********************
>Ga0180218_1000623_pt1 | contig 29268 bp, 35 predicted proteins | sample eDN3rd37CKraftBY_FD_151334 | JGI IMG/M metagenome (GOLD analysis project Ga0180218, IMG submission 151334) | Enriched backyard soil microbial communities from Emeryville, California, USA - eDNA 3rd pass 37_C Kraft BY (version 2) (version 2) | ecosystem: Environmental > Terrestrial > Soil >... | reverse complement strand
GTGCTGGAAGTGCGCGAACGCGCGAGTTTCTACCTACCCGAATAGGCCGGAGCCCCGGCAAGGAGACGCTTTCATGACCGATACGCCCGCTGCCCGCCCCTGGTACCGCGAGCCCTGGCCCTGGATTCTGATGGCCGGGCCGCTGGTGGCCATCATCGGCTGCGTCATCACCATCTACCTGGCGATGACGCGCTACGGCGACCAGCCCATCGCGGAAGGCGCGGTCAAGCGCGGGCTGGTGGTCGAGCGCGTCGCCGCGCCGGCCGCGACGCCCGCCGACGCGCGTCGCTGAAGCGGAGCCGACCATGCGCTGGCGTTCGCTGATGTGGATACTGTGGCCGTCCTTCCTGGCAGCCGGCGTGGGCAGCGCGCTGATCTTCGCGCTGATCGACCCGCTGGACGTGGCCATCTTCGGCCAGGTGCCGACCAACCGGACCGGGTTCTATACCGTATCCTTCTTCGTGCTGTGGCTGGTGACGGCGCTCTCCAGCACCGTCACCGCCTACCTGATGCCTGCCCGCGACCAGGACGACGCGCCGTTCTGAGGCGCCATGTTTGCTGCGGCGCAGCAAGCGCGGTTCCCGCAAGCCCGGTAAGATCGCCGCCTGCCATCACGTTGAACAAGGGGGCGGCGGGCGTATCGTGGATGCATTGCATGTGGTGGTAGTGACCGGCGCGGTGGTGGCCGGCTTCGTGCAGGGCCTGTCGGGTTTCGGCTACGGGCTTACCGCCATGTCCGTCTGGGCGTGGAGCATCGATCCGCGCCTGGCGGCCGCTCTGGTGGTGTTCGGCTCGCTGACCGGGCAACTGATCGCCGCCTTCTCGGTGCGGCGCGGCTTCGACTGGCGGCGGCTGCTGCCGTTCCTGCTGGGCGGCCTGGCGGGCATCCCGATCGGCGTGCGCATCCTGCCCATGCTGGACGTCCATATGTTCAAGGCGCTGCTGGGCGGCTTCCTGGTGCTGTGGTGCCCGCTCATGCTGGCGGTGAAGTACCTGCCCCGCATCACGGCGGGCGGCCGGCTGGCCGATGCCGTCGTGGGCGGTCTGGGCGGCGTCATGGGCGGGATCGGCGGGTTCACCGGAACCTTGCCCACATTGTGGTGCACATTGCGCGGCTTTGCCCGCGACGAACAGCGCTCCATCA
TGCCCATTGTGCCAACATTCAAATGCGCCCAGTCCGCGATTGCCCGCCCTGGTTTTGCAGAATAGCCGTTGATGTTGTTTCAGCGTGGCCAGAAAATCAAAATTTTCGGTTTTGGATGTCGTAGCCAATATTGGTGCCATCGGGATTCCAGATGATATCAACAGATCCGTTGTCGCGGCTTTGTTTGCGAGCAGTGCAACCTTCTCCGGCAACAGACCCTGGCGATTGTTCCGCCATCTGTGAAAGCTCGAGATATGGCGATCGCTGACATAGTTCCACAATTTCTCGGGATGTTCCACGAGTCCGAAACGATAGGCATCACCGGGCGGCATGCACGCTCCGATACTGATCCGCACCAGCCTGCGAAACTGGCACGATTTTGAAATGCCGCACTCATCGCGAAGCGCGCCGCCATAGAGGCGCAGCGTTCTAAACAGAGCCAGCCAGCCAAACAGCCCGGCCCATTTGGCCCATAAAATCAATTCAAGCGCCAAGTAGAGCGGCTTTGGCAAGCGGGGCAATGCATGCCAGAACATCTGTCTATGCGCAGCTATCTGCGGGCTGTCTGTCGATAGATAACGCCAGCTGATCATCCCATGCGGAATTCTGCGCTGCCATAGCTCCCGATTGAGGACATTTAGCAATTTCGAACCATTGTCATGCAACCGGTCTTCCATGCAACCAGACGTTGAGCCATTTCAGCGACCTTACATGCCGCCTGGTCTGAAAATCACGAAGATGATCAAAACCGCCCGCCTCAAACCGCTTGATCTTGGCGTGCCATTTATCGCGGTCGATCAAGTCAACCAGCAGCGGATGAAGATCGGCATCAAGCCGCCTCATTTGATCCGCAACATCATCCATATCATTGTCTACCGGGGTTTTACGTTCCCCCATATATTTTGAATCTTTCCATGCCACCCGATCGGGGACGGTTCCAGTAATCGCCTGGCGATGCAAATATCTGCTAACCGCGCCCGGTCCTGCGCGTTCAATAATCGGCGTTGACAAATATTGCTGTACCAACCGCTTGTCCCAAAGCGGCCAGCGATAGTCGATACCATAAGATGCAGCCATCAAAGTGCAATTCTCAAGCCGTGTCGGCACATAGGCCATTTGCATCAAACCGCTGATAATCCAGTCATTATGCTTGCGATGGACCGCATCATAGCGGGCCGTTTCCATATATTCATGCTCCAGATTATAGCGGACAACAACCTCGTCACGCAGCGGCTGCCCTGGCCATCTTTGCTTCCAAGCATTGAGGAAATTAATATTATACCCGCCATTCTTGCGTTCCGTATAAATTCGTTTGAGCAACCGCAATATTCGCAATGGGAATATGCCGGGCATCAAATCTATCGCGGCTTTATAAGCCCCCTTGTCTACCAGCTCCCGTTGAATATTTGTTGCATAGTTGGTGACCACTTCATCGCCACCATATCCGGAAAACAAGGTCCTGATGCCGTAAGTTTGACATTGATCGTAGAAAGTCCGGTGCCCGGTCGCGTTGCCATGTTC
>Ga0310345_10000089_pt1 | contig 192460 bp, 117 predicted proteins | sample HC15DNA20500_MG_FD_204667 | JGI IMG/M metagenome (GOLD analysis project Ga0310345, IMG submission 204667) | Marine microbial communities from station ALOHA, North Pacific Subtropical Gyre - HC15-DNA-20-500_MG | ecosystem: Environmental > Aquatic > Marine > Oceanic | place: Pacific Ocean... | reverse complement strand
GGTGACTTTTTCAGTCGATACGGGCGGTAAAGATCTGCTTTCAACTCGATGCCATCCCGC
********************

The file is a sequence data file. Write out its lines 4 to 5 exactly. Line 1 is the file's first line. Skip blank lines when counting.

>Ga0310345_10000089_pt1 | contig 192460 bp, 117 predicted proteins | sample HC15DNA20500_MG_FD_204667 | JGI IMG/M metagenome (GOLD analysis project Ga0310345, IMG submission 204667) | Marine microbial communities from station ALOHA, North Pacific Subtropical Gyre - HC15-DNA-20-500_MG | ecosystem: Environmental > Aquatic > Marine > Oceanic | place: Pacific Ocean... | reverse complement strand
GGTGACTTTTTCAGTCGATACGGGCGGTAAAGATCTGCTTTCAACTCGATGCCATCCCGC